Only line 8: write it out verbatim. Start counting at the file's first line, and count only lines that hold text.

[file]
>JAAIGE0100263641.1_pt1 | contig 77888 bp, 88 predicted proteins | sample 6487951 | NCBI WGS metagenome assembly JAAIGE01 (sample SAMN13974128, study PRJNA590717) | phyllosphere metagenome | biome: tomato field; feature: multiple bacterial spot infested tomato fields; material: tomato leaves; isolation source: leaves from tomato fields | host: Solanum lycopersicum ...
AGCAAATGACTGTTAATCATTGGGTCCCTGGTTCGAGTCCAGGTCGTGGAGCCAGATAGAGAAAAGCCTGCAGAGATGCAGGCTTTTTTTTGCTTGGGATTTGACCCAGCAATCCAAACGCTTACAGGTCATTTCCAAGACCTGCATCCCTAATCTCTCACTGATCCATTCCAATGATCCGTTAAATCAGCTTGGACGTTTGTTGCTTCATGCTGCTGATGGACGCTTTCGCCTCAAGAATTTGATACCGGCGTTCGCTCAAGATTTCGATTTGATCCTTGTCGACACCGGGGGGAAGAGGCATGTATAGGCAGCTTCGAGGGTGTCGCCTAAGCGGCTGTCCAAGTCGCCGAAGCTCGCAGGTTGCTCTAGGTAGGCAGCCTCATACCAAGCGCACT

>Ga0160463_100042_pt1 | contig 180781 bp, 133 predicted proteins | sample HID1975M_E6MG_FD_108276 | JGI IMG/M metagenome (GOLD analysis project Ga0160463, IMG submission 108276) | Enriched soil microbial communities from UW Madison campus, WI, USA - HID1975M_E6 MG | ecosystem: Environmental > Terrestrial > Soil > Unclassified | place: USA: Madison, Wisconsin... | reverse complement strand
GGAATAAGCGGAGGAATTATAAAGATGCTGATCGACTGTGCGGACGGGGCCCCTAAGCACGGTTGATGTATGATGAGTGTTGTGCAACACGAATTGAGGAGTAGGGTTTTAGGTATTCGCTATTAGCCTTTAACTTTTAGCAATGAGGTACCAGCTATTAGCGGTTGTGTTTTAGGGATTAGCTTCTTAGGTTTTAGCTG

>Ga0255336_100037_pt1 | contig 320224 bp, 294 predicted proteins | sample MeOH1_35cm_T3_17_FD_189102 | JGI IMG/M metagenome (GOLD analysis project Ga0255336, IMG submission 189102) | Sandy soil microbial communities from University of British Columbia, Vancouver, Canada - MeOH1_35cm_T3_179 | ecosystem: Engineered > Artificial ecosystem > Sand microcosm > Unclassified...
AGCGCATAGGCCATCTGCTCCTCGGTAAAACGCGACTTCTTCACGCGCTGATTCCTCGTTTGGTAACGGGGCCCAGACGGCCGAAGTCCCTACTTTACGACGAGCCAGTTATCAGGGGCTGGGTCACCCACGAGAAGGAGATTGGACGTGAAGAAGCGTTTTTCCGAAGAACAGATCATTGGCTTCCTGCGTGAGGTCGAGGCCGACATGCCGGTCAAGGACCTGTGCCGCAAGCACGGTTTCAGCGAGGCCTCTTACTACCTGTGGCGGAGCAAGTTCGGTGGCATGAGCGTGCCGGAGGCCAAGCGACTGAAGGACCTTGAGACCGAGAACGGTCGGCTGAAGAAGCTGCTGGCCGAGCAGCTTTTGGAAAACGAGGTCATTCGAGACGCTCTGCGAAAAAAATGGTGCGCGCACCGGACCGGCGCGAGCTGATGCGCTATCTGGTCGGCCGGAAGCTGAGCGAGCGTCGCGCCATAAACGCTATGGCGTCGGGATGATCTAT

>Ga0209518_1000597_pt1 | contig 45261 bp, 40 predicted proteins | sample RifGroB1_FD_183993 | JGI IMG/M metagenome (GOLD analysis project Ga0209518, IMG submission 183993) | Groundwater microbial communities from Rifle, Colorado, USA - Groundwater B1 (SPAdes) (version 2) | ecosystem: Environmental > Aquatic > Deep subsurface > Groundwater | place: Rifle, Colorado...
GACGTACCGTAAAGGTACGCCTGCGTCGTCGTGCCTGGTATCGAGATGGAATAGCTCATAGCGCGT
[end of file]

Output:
GACGTACCGTAAAGGTACGCCTGCGTCGTCGTGCCTGGTATCGAGATGGAATAGCTCATAGCGCGT